“He doesn’t play Quidditch, though,” Henry pointed out.
“Right. He’s no good on a broom,” Oliver chuckled. “An intellectual type. We leave each other to our own interests.”
“What’s his family like?” Candy asked, looking pleased.
“Big family. That’s important to him,” Oliver replied easily, crossing his arms comfortably. He had to admit, this was the best interview of the day.
“Do you each have separate roles in the relationship? Perhaps… feminine roles?”
Henry buried his head in Dave’s neck, exasperated.
“Of course not,” Oliver bit out, offended on the behalf of this fantasy lover. “Sure, we each have our own strengths. He’s a better cook than I am. I like things a bit more tidy than he does. And sure I’m more into sports, but he takes an active interest in my life. In my interests, as I do his.”
“That sounds dreamy,” Candy gushed, tapping her fingers on the closed notepad still on her lap. “What are some of the things you two enjoy doing together?”
“Many things,” Oliver said quickly, ignoring his friends’ attempts to jump into the conversation. “Er. Walking together. Relaxing. Just being around each other. He excels in everything, really. A bit shy but stubborn,” he laughed. “He has a fantastic personality, he makes me want to go out and grab-”
“His arse,” Dave mouthed.
“Life. Grab life,” Oliver emphasized, trying to be serious. “Makes me want to learn things, do things that I might never have considered before. Takes me out of this constant game of all things Quidditch, and into his welcoming world that’s full of both wonder and normalcy.”
“Wow,” Henry muttered, staring.
“Is he a wizard, Oliver?”
“Yes. But he loves and accepts the muggle lifestyle, as most of us have come to, living in Puddlemere.”
“A normal guy?”
“That’s what he is. Wonderfully normal,” Oliver finished, pleased. Already he hoped to meet up with some of his other teammates that evening to tell them about how he turned the tables on Candy Cane.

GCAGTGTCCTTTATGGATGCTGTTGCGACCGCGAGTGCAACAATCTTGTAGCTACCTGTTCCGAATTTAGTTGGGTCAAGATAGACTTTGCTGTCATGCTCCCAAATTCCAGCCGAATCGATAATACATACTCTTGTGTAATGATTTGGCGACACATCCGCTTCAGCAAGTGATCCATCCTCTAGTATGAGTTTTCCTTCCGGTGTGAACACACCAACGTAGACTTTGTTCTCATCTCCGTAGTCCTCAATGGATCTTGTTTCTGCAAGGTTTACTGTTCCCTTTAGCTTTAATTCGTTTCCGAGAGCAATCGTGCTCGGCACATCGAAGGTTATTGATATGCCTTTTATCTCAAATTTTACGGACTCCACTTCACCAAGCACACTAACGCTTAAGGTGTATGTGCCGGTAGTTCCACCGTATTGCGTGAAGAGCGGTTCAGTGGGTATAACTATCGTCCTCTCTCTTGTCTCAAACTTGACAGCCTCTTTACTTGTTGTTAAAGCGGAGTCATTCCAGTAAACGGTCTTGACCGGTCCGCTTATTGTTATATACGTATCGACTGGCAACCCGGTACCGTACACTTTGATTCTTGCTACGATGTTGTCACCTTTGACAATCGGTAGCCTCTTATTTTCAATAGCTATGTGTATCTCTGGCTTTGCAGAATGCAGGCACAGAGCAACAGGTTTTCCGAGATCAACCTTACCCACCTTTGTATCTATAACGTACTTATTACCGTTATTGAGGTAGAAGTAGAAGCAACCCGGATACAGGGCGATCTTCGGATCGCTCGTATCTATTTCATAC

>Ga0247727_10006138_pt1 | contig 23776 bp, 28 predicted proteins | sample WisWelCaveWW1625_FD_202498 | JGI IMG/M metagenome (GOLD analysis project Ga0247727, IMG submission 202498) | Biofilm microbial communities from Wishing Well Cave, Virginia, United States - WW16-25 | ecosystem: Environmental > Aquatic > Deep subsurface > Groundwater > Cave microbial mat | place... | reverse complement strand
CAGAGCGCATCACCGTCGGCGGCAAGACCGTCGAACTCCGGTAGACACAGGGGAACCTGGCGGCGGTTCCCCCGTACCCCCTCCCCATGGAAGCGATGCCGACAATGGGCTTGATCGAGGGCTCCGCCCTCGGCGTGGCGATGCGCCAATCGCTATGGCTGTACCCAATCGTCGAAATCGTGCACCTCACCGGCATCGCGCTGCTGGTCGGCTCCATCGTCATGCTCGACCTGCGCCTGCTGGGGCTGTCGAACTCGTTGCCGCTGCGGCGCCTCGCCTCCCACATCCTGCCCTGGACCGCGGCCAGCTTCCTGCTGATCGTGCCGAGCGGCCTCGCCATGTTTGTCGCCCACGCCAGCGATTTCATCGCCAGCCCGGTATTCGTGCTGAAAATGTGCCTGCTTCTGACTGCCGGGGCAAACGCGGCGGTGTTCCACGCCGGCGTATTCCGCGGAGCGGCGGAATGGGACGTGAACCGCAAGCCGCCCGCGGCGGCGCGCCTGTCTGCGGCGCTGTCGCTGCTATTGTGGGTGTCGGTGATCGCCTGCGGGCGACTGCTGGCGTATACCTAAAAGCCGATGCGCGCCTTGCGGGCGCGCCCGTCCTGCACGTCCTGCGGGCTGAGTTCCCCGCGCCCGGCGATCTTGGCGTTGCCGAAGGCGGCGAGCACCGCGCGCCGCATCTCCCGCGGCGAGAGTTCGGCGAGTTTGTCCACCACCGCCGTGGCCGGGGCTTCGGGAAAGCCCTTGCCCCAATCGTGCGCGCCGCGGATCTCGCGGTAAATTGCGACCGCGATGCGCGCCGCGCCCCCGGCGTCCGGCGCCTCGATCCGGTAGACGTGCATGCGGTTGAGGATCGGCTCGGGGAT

“Thank you so much for this interview,” Candy said, motioning for the cameras to stop and offering Oliver her hand. “I wish you two all the best.”
“Thank you Candy. I suppose I was just waiting for the right person to bring out the truth.”
With small waves to Dave and Henry, Candy started to see to the crew’s equipment, charming everything into trunks that, within seconds, flew out the door.
Oliver wouldn’t dare chance a glance at his friends.
Candy was the last to leave, turning at the doorway to face the trio. “Gentlemen. I hope you all enjoy heaving my interview. It could even play tonight.”
“Sure, why not?” Henry grinned brightly. “Maybe Oliver and his fellow will-”
“Wait,” Dave put a hand on his shoulder, muttering for Henry’s ears only, “That’s an interesting choice of words.” He signalled to Candy, and asked loudly, “Hear the interview?”
“Of course!” Candy replied cheerfully, leaning against the doorframe and showing too much leg for Oliver’s liking. “You all would have heard that CQN is launching the first world-wide all-Quidditch radio network. We weren’t supposed to launch until tomorrow but with this interview, we may launch early. Thanks again!” She waved her green notebook, and Apparated on the spot.
“But you charmed the cameras,” Oliver started stupidly. “I… I don’t understand.”